A body of a pedal of the current invention, in certain embodiments, comprises a platform, platforms, locating feature, mounting feature, platform mounting feature, threaded hole, hole, boss, tab, snap fit feature, spindle receptacle, bore, bearing bore, bushing bore, pin, pins, spikes, traction spikes, clipless pedal spindle, spindle, removable spindle, pin removal tool clearance, thread locking feature, clipless pedal mechanism, and/or a foot platform, or any combination of any or less than all of these. A body of a pedal of the current invention can be designed to mate with a platform so that the platform and body combine to form a pedal. A body can be manufactured through machining, forging, casting, extrusion, or other methods. A machined, cast, or forged body can in certain embodiments have a structure that defines a perimeter with near vertical walls that act as the structure of the body. An extruded body in can certain embodiments have a structure that is made up of horizontal beams that are machined from an extrusion that is extruded in a direction axial to a pedal spindle mounting axis. A body can include body mounting features which are intended to be used to secure a platform to a body through a fastened connection. A fastened connection could include a bolted, threaded, riveted, or other type of connection. Locating features can in certain embodiments be part of a body design, where the locating features in the body mate with locating features in a platform so as to transfer impact force to the body from the platform. A locating feature can include a boss, tab, slot, hole, or other feature that constrains a platform in any direction in relationship to a body. In certain preferred embodiments, a pedal is thin and more preferably a pedal is as thin as possible, so as to allow the rider's foot to get as close as possible to a pedal rotation axis. To support this, a pedal in certain embodiments can be constructed from a metal, a light metal, an alloy, aluminum, steel, titanium, and/or magnesium to allow for the thinnest structure around the spindle, and to provide a high strength mounting surface for a platform.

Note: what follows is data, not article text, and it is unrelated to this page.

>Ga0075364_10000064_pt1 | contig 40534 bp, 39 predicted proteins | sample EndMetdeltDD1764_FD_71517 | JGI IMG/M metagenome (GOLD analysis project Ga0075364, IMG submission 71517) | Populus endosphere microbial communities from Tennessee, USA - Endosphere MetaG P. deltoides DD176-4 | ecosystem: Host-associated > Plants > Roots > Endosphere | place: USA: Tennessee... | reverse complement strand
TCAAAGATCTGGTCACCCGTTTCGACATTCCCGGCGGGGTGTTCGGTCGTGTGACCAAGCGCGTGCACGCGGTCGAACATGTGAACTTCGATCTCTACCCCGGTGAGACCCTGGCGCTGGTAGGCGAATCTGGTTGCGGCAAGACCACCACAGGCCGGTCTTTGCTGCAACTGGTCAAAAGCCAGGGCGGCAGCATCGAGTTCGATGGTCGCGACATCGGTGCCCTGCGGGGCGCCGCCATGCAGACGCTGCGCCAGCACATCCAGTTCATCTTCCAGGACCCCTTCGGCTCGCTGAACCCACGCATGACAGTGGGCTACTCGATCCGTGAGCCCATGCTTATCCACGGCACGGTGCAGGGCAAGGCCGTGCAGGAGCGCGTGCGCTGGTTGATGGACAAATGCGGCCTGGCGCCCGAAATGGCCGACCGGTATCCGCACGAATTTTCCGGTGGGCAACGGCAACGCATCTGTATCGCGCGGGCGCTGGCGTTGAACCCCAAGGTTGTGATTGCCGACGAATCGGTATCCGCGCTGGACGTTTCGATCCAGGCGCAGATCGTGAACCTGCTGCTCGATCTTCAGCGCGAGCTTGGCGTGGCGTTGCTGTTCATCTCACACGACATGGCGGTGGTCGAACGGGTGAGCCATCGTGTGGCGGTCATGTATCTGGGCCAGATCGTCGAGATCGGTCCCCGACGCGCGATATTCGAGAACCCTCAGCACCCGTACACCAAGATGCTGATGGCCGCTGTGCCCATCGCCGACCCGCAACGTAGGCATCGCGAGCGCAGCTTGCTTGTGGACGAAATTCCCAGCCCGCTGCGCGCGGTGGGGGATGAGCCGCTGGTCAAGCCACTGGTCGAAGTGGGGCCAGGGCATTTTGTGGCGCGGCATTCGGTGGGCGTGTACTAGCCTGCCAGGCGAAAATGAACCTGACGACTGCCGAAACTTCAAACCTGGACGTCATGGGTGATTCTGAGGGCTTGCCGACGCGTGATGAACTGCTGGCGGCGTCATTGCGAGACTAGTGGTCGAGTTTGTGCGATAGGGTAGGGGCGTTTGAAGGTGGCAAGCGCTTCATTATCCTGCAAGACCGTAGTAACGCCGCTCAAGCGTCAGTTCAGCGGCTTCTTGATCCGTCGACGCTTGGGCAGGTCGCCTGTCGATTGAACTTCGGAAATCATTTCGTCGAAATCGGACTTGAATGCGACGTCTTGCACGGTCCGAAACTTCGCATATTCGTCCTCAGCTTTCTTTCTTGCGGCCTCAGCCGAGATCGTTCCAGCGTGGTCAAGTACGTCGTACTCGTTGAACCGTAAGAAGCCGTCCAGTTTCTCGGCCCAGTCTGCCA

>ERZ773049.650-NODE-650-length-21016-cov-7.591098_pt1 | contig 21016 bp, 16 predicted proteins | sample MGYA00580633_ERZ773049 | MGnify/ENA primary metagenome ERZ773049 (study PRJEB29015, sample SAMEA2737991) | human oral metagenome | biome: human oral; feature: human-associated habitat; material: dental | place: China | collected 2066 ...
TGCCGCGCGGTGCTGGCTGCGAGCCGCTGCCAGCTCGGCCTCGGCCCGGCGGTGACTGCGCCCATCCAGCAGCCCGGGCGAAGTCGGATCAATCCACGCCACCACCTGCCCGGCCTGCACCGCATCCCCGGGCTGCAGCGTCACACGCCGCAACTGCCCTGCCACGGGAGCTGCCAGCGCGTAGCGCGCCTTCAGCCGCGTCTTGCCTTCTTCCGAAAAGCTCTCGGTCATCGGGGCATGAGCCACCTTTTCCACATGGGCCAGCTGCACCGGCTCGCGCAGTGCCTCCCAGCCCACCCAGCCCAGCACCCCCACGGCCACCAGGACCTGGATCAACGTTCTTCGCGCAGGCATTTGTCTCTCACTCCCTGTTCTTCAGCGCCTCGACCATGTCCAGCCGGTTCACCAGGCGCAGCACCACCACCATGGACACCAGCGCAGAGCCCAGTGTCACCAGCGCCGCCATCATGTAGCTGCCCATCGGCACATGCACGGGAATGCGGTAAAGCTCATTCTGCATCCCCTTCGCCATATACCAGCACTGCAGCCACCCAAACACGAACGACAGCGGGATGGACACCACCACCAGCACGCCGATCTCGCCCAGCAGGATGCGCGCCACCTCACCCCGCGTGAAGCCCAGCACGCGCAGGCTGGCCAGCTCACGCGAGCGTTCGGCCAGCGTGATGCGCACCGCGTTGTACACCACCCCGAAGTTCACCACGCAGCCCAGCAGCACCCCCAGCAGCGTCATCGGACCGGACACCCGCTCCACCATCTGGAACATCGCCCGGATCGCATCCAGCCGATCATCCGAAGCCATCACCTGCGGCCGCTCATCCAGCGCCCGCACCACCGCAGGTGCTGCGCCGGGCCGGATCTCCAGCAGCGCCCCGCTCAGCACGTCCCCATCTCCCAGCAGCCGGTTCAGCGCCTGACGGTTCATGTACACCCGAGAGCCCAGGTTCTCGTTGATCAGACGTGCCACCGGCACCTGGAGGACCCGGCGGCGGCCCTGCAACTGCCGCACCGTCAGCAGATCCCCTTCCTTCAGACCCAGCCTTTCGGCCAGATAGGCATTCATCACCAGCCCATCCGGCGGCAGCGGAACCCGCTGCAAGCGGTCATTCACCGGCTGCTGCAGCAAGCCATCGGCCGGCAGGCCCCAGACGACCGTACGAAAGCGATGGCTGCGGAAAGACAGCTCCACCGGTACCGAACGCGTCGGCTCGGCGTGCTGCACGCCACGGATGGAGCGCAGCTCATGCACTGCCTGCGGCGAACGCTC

5.3 Spindles of Pedals of the Invention

A spindle of a pedal of the current invention, in certain embodiments, comprises a bushing surface, a wear surface, a bearing mounting surface, a bearing race, a bushing race, an axial location feature, a wrench flat, threads, a threaded boss, a mounting boss, a crank arm interface, a clipless pedal locating feature, and/or a clipless pedal mechanism locating feature, or any combination of any or less than all of these. In certain other embodiments, a spindle of a pedal of the invention is made of a metal, a light metal, an alloy, a steel, aluminum, titanium and/or magnesium.

5.4 Platforms of Pedals of the Invention